So far this year, more than 48,000 undocumented minors have been detained while crossing the U.S. border from Mexico. But increasingly, the kids aren't from Mexico. They're from Honduras, Guatemala, and El Salvador, and they're fleeing from violence and poverty in their home countries, according to Reuters.
On Tuesday, July 3, President Obama described the issue as "an urgent humanitarian situation," and called for $3.7 billion in funding to address it. The money would have been used to build more immigrant detention facilities, and hire more Border Patrol agents and immigration court judges.
But Congress voted down the president's request. Meanwhile, undocumented kids continue to flow into the U.S. at a rate of more than 1,000 per week. And the kicker is that many of them are unaccompanied—kids as young as seven years old are making the dangerous trek to the U.S.-Mexico border without parents or guardians.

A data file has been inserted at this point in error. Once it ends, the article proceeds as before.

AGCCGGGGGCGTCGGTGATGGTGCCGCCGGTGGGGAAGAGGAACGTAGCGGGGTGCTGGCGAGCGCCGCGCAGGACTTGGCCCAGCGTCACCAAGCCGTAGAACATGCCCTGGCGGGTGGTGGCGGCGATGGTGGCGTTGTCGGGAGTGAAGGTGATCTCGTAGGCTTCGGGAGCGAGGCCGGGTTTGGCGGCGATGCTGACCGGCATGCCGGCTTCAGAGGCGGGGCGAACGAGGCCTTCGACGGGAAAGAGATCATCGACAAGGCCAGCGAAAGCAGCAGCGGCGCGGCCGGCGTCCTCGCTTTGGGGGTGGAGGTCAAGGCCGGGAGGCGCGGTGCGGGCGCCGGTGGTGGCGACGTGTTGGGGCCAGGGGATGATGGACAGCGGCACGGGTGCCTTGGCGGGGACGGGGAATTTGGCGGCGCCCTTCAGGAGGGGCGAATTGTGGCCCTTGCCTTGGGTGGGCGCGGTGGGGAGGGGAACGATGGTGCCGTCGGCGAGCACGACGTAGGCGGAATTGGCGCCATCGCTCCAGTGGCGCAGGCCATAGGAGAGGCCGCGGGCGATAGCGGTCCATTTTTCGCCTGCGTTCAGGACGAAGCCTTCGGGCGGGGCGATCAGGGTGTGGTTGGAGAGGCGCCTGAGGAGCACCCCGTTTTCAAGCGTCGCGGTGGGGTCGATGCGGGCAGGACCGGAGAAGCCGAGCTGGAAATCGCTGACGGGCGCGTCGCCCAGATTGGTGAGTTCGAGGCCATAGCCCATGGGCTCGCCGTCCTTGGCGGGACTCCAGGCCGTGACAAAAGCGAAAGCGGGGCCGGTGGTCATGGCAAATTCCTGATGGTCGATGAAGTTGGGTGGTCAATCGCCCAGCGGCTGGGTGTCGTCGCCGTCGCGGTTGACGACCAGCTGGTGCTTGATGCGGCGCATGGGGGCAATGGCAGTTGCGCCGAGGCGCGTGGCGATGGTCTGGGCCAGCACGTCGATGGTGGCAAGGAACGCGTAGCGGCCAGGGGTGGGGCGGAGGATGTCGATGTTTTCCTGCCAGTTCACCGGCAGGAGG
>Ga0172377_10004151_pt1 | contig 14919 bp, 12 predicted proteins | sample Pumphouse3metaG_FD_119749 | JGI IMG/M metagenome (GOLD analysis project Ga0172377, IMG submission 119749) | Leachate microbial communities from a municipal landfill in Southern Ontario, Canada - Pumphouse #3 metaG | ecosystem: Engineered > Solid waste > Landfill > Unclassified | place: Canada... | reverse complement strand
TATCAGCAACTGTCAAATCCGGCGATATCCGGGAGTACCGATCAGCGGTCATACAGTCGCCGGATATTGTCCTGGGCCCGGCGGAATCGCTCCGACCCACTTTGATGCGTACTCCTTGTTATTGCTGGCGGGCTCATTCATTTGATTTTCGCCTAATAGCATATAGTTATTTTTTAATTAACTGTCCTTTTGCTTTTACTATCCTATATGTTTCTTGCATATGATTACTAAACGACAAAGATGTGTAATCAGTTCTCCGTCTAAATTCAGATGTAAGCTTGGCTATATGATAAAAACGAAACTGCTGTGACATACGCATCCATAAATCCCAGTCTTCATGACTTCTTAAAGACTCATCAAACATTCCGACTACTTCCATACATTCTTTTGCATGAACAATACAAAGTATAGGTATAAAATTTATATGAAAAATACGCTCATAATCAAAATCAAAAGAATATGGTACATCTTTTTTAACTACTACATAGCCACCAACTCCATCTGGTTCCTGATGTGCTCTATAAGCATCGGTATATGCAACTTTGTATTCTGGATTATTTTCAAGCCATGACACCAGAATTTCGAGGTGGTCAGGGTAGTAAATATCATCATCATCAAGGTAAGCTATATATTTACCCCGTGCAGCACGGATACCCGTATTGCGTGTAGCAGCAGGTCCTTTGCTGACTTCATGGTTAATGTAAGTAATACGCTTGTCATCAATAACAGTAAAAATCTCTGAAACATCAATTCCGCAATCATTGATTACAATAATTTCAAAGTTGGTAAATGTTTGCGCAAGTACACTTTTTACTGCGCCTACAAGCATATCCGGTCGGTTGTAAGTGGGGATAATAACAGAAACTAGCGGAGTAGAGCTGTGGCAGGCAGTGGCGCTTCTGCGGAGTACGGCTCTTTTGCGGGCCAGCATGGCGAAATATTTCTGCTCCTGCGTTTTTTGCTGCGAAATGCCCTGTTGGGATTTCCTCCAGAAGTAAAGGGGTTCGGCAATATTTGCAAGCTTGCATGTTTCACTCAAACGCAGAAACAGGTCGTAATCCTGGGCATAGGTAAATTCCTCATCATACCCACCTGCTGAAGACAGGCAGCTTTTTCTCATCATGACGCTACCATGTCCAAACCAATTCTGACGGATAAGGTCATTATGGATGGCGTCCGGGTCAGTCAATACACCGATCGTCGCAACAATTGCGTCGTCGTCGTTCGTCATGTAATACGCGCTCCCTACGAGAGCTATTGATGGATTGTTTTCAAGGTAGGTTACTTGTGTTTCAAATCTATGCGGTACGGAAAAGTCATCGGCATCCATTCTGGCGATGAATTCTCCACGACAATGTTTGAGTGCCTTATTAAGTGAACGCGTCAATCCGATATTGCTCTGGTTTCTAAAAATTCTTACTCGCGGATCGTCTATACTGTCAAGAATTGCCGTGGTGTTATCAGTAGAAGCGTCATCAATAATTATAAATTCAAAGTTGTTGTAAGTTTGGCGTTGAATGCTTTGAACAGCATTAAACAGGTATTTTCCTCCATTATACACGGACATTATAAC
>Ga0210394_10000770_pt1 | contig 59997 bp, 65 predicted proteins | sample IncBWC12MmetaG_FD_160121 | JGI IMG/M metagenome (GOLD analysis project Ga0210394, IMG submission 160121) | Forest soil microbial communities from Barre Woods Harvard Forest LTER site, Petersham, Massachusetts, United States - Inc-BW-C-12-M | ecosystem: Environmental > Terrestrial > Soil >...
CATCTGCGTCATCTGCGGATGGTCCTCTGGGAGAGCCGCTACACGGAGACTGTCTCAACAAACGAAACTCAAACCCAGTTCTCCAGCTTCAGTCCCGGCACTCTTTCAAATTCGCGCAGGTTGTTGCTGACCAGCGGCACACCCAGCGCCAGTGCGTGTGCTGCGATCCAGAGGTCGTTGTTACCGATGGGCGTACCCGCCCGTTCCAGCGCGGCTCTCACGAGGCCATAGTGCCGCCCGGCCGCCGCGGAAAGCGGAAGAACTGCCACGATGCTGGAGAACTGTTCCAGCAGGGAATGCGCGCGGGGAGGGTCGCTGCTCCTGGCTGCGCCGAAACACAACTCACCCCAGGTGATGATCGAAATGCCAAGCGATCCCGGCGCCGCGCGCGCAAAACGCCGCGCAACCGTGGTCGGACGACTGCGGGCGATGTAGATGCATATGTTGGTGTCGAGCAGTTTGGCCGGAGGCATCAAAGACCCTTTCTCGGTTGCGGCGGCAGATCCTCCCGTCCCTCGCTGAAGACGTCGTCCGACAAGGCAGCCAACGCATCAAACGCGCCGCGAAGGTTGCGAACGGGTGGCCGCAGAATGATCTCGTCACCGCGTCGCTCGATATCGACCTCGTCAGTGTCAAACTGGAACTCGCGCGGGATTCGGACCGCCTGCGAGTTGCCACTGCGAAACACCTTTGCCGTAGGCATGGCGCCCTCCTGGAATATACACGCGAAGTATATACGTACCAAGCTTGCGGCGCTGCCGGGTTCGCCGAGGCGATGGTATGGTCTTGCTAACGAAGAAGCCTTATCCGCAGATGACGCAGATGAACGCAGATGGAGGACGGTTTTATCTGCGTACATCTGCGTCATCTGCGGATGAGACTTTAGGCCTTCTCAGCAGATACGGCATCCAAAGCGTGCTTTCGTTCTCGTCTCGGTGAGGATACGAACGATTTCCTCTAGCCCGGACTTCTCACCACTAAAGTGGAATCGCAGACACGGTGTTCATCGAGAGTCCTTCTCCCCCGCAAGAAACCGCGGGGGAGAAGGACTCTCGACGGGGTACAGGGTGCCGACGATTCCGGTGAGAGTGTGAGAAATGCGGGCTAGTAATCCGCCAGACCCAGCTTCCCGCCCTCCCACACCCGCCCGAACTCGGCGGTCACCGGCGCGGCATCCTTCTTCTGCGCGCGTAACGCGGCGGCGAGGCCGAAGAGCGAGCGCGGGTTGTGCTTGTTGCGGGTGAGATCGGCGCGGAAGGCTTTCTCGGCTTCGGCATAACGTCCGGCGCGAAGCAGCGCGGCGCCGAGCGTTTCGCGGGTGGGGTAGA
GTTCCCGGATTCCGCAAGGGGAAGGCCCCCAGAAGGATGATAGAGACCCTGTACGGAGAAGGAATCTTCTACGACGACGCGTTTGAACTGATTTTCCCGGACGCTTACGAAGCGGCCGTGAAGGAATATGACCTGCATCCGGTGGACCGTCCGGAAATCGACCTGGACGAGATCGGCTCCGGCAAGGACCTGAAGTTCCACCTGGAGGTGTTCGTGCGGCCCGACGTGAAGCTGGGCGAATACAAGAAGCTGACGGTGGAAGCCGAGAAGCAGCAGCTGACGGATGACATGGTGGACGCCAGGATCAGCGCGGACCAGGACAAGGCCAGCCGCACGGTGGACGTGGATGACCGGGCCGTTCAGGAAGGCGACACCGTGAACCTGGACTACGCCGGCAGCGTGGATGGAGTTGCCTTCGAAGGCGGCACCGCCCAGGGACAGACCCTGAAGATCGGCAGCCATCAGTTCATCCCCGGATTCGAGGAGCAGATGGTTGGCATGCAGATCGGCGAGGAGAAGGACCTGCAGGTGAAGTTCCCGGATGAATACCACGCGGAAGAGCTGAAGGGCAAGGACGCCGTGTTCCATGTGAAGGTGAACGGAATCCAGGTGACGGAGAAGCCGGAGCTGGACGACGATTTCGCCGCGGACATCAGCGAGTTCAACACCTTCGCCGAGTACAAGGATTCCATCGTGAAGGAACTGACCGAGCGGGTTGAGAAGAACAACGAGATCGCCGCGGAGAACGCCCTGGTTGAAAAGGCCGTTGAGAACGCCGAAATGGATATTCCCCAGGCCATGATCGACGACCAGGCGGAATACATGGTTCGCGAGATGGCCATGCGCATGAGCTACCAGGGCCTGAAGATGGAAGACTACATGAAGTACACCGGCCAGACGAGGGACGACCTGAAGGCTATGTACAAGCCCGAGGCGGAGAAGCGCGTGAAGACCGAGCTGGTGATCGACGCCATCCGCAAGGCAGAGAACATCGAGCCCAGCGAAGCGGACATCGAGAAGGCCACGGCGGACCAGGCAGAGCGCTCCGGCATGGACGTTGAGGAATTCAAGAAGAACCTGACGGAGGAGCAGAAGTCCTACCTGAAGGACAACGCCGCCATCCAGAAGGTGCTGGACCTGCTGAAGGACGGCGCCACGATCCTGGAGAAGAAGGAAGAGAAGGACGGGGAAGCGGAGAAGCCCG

We've got a lot of questions: Why is this crisis happening? How did things get so bad in Central America, and what can we do about it? But the most pressing question is what to do with the kids who are already in the U.S. At present, they are being thrown into detention centers while the backlogged immigration courts decide their cases—a process that can take several months.
Some politicians are calling to deport the children straight away while others, like Dallas County Judge Clay Jenkins, want to provide humanitarian relief to as many of them as possible.
In the video segment above, comedian Jon Stewart analyzes the crisis and the responses of various politicians. Stewart also offers his own solution for dealing with the children: "Shout at them in a language they don't understand."
In comparison to some of the politicians' suggestions, Stewart's seems almost sensible.
Correction: This article originally said that child refugees were coming from Honduras, Nicaragua, and El Salvador. They are actually coming from Honduras, Guatemala, and El Salvador. The author has been sentenced to take an elementary course in geography.